Thursday, February 22, 2007

After the Election - Leadership Strategies

Chicago will elect a new Mayor next week. It probably will be the same Mayor we've had for a long time. In 2008 the country will elect a new President. We know this won't be the same person. It could be a woman, or an African-American or a Mormon.

Elections come and go. Millions of dollars get spent. Does it make a difference?

The graphic on this page is one I've been trying to get public and private sector leaders to look at for many years. It shows that the school day has three time frames when volunteers can help kids connect with a variety of learning opportunities and experiences. The graphic also shows the timeline every child goes through from birth to a career.

James Heckman of the University of Chicago published a paper in 2006 that illustrated the economic good sense of providing age appropriate cognitive and non-cognitive supports to kids from preschool to careers. We spend billions on prisons, according to another study, yet how much do we spend in the non-school hours and on learning supports hat help kids come to school prepared to learn, or leave school prepared for jobs and careers, not jail or welfare?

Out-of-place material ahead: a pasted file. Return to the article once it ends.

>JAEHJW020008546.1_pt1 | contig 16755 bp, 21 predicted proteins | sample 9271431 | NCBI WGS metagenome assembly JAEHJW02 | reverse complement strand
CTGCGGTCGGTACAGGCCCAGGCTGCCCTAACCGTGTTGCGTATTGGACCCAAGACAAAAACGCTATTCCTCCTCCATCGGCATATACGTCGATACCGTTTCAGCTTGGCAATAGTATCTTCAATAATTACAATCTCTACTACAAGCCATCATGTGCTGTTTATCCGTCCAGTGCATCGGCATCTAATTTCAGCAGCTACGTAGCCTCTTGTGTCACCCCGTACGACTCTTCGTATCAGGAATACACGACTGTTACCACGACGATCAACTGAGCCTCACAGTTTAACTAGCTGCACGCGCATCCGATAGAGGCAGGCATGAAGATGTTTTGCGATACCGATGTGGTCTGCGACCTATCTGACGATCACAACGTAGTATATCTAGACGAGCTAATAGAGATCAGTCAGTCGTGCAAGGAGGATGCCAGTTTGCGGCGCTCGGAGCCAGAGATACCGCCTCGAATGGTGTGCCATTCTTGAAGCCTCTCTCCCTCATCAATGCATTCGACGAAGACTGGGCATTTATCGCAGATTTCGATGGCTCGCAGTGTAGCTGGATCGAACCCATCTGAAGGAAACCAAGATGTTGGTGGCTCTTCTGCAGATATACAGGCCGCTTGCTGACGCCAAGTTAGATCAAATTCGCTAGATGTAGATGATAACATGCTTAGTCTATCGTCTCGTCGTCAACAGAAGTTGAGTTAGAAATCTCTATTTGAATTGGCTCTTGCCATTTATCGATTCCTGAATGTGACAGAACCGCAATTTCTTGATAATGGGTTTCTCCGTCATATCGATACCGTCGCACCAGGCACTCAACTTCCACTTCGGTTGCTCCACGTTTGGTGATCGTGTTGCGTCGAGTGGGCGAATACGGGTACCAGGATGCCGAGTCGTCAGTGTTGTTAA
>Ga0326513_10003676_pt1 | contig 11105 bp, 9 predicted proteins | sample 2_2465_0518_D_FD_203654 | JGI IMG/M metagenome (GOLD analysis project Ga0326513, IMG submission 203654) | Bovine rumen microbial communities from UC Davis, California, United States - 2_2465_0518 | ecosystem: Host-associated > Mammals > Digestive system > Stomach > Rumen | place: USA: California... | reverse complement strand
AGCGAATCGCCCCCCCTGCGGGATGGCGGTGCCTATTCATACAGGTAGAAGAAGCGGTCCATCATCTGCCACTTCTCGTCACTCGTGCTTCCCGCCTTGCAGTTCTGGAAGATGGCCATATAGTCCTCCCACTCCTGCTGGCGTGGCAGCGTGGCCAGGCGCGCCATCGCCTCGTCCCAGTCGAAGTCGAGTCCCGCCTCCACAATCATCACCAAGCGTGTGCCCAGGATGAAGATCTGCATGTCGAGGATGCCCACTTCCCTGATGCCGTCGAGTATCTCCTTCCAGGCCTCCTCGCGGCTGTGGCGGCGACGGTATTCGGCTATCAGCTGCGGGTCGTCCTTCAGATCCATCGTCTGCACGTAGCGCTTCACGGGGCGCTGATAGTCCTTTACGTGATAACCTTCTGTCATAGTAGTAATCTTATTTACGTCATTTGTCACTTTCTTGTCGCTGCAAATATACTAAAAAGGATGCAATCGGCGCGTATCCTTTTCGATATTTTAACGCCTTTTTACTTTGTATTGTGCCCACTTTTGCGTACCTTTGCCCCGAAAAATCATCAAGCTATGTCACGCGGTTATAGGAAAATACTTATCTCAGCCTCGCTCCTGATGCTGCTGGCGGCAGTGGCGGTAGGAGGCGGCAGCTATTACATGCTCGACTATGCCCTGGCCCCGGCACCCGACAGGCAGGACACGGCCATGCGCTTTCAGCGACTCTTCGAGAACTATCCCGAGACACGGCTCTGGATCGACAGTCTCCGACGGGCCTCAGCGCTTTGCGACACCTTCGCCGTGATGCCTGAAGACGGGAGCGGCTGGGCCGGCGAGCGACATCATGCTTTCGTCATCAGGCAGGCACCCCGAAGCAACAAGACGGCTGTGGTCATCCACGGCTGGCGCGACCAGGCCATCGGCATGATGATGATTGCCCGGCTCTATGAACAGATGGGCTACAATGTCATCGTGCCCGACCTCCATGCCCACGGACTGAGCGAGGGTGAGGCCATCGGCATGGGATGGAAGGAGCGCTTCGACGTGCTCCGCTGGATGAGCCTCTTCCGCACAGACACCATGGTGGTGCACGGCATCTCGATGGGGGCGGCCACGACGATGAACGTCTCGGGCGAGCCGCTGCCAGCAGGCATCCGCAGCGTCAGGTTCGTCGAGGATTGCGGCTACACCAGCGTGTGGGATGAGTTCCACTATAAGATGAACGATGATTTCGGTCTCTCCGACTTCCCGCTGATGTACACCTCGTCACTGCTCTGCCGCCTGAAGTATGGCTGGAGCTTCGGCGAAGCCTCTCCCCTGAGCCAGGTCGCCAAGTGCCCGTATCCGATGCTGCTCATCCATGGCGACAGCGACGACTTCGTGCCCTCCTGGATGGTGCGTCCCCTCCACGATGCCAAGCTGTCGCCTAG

I don't think it really matters who we elect as leaders until we all are spending more time learning what the problems are in our education and youth development systems, and where public and private sector leaders, volunteers and donors can converge as partners in helping schools be more effective in their mission.

I've pointed to uses of maps to show where poverty is the prime factor in poorly performing schools and under prepared kids. In the T/MC library I have a section with No Child Left Behind articles. I encourage groups of people to read these and reflect on them, the same way that groups of people read and reflect on scripture each week.

What can our elected leaders do? Be the catalyst that points people to this information. Use the volunteer and donate buttons on your web site to point to community organizations where funds are desperately needed to connect kids with volunteers and learning opportunities. Set up a map of your community outside of your office door. Ask everyone who comes in looking for a favor to put a pin on the map showing where they are doing something to help kids in your community connect with volunteers and structured learning and enrichment opportunities. As the pins on this map show investments in every poverty neighborhood, and every time frame, we'll begin to have the type of support system in every poverty neighborhood that is taken for granted in every other neighborhood.

Saturday, February 17, 2007

Helping Inner-city Teens Reach Careers